In last week's O'Reilly In Debate Over Link Selling, I looked in particular at Google guidelines and how they said not to buy links to boost rankings. Google spam fighter Matt Cutts now expands on that in his Text links And PageRank post. Selling links might not get a site banned, but it might prevent it from passing along reputation. Meanwhile, Google might crack down on those buying them -- which has one search marketer wondering if link purchaser Yahoo needs to lookout.
In the post, a key part covers how while link selling might not get a site ousted from Google, it might be prevented from passing on that reputation points (ie PageRank) to others via links:
Reputable sites that sell links won't have their search engine rankings or PageRank penalizeda search for [daily cal” would still return dailycal.org. However, link-selling sites can lose their ability to give reputation (e.g. PageRank and anchortext).
Matt also talks about the difficulty in automatically spotting paid links:
At this point, someone usually asks me: "But can't you just not count the bad links? On the dailycal.org, I see the words 'Sponsored Resources'. Can't search engines detect paid links?" Yes, Google has a variety of algorithmic methods of detecting such links, and they work pretty well. But these links make it harder for Google (and other search engines) to determine how much to trust each link.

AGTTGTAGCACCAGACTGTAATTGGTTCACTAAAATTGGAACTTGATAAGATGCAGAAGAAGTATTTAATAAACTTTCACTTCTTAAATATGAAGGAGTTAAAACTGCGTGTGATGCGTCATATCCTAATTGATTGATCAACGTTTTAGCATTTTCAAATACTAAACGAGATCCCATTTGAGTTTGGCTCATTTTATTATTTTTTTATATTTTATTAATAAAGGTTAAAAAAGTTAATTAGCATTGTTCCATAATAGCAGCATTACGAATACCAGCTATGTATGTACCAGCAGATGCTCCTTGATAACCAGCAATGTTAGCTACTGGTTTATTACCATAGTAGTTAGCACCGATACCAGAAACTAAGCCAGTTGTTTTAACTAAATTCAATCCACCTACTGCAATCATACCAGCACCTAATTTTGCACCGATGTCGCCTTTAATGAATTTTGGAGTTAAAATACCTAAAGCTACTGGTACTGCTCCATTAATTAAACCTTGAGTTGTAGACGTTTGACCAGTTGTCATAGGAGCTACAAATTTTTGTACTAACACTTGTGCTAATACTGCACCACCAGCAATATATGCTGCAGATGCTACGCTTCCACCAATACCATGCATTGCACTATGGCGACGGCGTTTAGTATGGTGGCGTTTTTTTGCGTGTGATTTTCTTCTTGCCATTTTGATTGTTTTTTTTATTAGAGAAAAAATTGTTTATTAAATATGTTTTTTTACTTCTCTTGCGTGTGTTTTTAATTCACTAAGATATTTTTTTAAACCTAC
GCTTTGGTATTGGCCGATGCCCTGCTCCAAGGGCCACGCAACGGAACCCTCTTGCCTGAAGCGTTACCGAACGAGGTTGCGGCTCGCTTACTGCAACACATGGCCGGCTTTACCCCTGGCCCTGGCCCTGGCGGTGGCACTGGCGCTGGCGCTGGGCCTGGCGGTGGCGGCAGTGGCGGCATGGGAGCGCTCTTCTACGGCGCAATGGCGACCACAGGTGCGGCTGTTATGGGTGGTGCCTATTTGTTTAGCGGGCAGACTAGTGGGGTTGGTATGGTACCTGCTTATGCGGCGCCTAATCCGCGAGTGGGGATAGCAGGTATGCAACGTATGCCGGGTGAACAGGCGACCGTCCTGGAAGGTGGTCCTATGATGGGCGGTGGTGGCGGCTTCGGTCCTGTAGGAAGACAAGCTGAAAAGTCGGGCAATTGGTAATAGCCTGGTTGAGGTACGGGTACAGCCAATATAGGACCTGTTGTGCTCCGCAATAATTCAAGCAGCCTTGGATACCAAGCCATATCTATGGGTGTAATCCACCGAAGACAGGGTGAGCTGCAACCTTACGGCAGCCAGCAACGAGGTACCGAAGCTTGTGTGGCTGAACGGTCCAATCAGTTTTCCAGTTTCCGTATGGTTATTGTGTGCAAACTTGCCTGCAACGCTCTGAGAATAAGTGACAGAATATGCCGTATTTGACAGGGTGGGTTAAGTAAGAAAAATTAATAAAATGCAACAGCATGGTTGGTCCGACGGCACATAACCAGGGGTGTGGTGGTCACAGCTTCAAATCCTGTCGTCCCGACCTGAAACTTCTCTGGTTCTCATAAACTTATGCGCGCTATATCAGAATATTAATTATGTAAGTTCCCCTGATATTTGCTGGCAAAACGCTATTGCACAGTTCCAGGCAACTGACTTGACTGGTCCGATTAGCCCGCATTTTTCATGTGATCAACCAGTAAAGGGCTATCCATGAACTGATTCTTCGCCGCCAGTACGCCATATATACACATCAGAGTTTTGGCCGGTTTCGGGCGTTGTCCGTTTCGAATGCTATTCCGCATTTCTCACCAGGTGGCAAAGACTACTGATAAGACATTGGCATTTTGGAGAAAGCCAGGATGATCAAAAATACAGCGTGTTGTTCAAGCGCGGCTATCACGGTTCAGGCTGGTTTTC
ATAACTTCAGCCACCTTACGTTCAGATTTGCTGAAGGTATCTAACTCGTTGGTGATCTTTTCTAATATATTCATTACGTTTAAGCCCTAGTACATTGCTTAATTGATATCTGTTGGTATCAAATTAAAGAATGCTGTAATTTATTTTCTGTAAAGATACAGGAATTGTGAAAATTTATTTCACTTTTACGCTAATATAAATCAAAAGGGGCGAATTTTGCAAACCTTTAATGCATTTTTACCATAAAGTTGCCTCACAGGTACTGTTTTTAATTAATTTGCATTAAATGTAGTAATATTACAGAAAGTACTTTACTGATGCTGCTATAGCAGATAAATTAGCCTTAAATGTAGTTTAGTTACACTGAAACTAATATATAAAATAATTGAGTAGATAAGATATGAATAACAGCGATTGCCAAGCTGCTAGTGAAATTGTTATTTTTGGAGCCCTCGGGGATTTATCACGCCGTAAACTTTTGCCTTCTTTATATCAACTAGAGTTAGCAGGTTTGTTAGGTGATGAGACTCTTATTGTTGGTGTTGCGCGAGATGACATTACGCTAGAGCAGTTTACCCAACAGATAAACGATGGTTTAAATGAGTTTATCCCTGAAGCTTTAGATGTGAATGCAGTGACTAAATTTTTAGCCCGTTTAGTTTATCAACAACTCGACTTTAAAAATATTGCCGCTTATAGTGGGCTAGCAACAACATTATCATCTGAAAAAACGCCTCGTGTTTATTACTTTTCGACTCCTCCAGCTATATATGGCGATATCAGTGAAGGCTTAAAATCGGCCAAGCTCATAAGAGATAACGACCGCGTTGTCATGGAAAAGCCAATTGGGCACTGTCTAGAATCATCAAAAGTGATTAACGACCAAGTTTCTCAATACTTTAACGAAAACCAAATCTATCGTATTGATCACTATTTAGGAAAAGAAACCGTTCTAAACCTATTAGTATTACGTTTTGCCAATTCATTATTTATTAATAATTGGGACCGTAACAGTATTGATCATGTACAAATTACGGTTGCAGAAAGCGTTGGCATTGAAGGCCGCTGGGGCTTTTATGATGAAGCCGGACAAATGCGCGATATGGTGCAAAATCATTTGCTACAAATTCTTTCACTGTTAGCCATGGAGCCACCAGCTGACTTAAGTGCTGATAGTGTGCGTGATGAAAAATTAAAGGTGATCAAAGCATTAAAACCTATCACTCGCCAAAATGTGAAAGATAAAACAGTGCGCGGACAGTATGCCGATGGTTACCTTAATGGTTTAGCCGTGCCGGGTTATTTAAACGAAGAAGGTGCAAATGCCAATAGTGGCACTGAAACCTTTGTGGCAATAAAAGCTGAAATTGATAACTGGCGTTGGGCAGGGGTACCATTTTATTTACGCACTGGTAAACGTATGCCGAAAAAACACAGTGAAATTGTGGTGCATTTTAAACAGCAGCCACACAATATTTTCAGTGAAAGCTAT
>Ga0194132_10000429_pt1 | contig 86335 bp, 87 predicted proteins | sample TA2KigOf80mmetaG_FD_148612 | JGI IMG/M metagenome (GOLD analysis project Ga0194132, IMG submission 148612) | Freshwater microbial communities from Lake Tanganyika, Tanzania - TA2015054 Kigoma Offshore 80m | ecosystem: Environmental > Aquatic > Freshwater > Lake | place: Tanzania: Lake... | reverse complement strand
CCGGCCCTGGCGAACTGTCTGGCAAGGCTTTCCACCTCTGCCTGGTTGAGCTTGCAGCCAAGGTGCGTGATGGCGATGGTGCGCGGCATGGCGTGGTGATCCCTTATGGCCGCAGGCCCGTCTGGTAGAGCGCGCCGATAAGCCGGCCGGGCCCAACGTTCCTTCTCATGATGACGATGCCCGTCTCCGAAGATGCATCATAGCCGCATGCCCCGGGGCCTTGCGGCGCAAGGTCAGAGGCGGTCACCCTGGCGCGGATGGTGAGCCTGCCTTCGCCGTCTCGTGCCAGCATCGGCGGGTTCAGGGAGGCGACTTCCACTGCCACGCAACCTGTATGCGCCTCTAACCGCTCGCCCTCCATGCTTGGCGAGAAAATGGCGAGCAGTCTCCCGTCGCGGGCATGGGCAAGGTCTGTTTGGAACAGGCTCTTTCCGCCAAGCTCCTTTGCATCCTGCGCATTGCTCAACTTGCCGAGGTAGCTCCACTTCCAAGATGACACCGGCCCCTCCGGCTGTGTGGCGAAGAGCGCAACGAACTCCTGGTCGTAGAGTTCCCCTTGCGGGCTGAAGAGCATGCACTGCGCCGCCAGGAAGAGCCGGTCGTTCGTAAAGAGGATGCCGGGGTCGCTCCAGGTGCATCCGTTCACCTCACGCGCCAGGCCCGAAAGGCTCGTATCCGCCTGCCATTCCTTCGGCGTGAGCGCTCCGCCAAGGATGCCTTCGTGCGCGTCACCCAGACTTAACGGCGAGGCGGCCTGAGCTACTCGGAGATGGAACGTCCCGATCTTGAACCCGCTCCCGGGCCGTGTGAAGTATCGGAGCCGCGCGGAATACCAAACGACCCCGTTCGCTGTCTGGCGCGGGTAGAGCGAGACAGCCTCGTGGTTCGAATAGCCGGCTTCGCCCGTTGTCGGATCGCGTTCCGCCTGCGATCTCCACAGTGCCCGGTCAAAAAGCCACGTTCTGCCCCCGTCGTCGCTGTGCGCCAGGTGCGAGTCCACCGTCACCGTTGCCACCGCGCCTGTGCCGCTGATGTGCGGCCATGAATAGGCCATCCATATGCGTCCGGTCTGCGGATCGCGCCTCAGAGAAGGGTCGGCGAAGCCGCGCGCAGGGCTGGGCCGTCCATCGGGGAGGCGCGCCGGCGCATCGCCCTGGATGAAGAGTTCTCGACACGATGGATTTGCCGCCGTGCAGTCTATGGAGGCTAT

Near the end of his post, he warns that Google might also look at new ways to crack down on those buying links, if they can detect it:
I wouldn't be surprised if search engines begin to take stronger action against link buying in the near future.
Proof of this. Dave doesn't provide any, but a link:autos.yahoo.com shows what he's probably referring to. So to the second page, look at the 12th result, which is this page (from the Google cache). Look on the left-hand side, and there's an e-commerce box with a link for "New Car Prices" that leads to autos.yahoo.com.
That box is the internet.commerce box I mentioned in my earlier story, which Search Engine Watch itself used to carry when it was part of Jupitermedia. As my other story explains, I was happy to see it go for just this type of reason -- bad publicity about carrying off-topic link. Of course, having a search engine itself as one of the purchasers of such off-topic links is pretty significant cover. As Dave says:
If link buying is so bad, ban Yahoo I dare you.
Back to Matt, he reiterates that link buying isn't bad if you're just looking for "click traffic, to build buzz, or to support another site." But in those cases, he recommends using the nofollow attribute as a way to tell a search engine you aren't trying to put something over on them.
Alternatively, Google may begin using its new Intent-O-Meter technology now in beta, to determine whether a page is intent on somehow deceiving them. The humorous details can be found over here at Gray Hat Search Engine News.